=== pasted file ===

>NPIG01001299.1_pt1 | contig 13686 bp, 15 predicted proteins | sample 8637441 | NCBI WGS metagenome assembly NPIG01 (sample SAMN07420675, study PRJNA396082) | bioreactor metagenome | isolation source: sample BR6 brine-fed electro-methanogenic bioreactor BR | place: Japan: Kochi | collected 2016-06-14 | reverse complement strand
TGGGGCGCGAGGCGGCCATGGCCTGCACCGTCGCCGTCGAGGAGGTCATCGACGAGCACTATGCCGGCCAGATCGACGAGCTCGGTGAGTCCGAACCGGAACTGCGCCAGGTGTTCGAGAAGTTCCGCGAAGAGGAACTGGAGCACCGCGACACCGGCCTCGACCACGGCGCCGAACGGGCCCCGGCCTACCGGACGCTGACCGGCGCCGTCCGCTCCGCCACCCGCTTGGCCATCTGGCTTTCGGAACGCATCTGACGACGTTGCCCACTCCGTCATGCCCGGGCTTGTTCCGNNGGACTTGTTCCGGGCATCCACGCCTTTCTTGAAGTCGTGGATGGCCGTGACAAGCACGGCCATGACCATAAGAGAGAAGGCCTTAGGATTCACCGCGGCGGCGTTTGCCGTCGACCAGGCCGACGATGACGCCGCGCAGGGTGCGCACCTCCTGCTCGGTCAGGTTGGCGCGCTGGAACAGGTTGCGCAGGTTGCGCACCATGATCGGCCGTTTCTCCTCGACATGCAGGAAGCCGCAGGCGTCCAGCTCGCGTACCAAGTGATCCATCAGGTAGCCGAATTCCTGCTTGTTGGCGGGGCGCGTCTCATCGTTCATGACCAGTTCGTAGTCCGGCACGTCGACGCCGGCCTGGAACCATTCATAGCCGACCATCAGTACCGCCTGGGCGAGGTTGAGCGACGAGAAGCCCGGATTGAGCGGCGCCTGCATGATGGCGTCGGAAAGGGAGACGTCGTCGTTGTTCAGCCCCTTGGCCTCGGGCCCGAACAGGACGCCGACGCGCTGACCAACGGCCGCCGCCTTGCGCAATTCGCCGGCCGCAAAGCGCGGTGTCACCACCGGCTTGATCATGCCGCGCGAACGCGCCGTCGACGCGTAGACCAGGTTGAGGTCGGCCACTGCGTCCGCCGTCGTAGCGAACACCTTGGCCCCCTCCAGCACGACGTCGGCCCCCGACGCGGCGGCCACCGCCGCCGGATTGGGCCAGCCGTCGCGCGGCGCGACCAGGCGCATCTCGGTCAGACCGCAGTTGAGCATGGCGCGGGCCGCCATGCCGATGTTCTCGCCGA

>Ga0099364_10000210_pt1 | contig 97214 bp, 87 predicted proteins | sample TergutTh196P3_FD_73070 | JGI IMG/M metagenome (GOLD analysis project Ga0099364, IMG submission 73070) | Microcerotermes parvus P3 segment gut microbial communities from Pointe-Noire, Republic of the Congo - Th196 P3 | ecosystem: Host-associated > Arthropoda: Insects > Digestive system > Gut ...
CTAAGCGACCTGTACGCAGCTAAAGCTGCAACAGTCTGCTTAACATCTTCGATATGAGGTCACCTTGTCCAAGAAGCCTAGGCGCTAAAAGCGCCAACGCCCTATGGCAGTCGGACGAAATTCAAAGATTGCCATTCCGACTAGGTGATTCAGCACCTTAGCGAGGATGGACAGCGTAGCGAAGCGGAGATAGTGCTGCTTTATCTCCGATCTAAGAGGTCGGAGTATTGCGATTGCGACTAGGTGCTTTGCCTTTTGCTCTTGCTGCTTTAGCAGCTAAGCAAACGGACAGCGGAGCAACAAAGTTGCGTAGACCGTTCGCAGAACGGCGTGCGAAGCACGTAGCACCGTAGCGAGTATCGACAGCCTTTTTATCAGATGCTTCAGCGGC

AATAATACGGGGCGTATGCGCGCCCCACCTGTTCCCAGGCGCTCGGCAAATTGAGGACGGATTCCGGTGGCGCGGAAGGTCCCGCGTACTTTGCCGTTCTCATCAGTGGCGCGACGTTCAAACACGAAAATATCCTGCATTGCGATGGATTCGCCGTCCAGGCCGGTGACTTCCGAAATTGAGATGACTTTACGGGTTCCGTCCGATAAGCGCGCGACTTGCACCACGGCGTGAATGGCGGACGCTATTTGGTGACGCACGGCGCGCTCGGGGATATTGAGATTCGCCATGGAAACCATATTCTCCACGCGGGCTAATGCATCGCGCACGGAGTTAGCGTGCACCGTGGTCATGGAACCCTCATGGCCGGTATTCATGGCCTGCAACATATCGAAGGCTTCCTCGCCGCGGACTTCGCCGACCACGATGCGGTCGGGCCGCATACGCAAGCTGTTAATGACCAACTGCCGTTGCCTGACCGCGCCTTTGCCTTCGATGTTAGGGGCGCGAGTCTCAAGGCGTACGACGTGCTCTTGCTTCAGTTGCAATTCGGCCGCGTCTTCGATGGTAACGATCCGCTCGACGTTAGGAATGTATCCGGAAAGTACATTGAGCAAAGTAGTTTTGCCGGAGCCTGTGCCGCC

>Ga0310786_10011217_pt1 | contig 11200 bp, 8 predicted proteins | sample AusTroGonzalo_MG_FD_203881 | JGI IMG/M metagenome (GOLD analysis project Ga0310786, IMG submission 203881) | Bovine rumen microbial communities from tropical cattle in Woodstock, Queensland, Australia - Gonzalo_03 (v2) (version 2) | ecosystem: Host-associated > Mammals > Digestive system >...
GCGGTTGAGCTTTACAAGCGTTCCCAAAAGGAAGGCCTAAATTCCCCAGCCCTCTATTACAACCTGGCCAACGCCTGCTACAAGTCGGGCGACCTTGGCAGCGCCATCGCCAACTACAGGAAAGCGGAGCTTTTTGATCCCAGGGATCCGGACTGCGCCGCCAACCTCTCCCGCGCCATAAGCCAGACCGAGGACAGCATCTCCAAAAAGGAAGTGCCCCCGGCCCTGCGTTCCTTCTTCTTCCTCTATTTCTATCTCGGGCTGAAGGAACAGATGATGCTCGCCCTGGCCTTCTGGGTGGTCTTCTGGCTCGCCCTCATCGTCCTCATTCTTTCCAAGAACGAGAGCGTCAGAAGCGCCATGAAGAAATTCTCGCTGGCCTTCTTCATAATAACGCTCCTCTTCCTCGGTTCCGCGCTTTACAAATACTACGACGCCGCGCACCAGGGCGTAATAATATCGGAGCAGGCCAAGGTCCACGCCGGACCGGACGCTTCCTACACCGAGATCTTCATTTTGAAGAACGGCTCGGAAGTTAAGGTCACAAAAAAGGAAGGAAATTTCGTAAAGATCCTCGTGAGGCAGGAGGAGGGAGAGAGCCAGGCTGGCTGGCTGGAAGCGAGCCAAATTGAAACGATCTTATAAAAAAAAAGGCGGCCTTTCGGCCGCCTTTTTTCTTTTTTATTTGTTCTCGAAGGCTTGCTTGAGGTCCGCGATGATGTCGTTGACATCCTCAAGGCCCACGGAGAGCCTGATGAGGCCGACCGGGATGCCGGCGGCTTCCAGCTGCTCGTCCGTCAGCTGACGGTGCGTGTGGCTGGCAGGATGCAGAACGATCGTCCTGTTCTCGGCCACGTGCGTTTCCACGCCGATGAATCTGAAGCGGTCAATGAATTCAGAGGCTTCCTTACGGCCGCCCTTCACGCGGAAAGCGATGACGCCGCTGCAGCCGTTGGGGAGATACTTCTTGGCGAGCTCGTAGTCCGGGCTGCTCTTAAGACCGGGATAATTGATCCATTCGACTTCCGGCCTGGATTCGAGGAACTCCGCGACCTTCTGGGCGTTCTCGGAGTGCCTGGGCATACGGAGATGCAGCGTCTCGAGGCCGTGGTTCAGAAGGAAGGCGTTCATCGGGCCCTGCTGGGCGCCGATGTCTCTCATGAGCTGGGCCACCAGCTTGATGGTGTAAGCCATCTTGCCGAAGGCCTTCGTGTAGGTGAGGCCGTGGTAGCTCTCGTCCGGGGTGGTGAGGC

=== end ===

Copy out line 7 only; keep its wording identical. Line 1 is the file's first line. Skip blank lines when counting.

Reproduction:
GCGGTTGAGCTTTACAAGCGTTCCCAAAAGGAAGGCCTAAATTCCCCAGCCCTCTATTACAACCTGGCCAACGCCTGCTACAAGTCGGGCGACCTTGGCAGCGCCATCGCCAACTACAGGAAAGCGGAGCTTTTTGATCCCAGGGATCCGGACTGCGCCGCCAACCTCTCCCGCGCCATAAGCCAGACCGAGGACAGCATCTCCAAAAAGGAAGTGCCCCCGGCCCTGCGTTCCTTCTTCTTCCTCTATTTCTATCTCGGGCTGAAGGAACAGATGATGCTCGCCCTGGCCTTCTGGGTGGTCTTCTGGCTCGCCCTCATCGTCCTCATTCTTTCCAAGAACGAGAGCGTCAGAAGCGCCATGAAGAAATTCTCGCTGGCCTTCTTCATAATAACGCTCCTCTTCCTCGGTTCCGCGCTTTACAAATACTACGACGCCGCGCACCAGGGCGTAATAATATCGGAGCAGGCCAAGGTCCACGCCGGACCGGACGCTTCCTACACCGAGATCTTCATTTTGAAGAACGGCTCGGAAGTTAAGGTCACAAAAAAGGAAGGAAATTTCGTAAAGATCCTCGTGAGGCAGGAGGAGGGAGAGAGCCAGGCTGGCTGGCTGGAAGCGAGCCAAATTGAAACGATCTTATAAAAAAAAAGGCGGCCTTTCGGCCGCCTTTTTTCTTTTTTATTTGTTCTCGAAGGCTTGCTTGAGGTCCGCGATGATGTCGTTGACATCCTCAAGGCCCACGGAGAGCCTGATGAGGCCGACCGGGATGCCGGCGGCTTCCAGCTGCTCGTCCGTCAGCTGACGGTGCGTGTGGCTGGCAGGATGCAGAACGATCGTCCTGTTCTCGGCCACGTGCGTTTCCACGCCGATGAATCTGAAGCGGTCAATGAATTCAGAGGCTTCCTTACGGCCGCCCTTCACGCGGAAAGCGATGACGCCGCTGCAGCCGTTGGGGAGATACTTCTTGGCGAGCTCGTAGTCCGGGCTGCTCTTAAGACCGGGATAATTGATCCATTCGACTTCCGGCCTGGATTCGAGGAACTCCGCGACCTTCTGGGCGTTCTCGGAGTGCCTGGGCATACGGAGATGCAGCGTCTCGAGGCCGTGGTTCAGAAGGAAGGCGTTCATCGGGCCCTGCTGGGCGCCGATGTCTCTCATGAGCTGGGCCACCAGCTTGATGGTGTAAGCCATCTTGCCGAAGGCCTTCGTGTAGGTGAGGCCGTGGTAGCTCTCGTCCGGGGTGGTGAGGC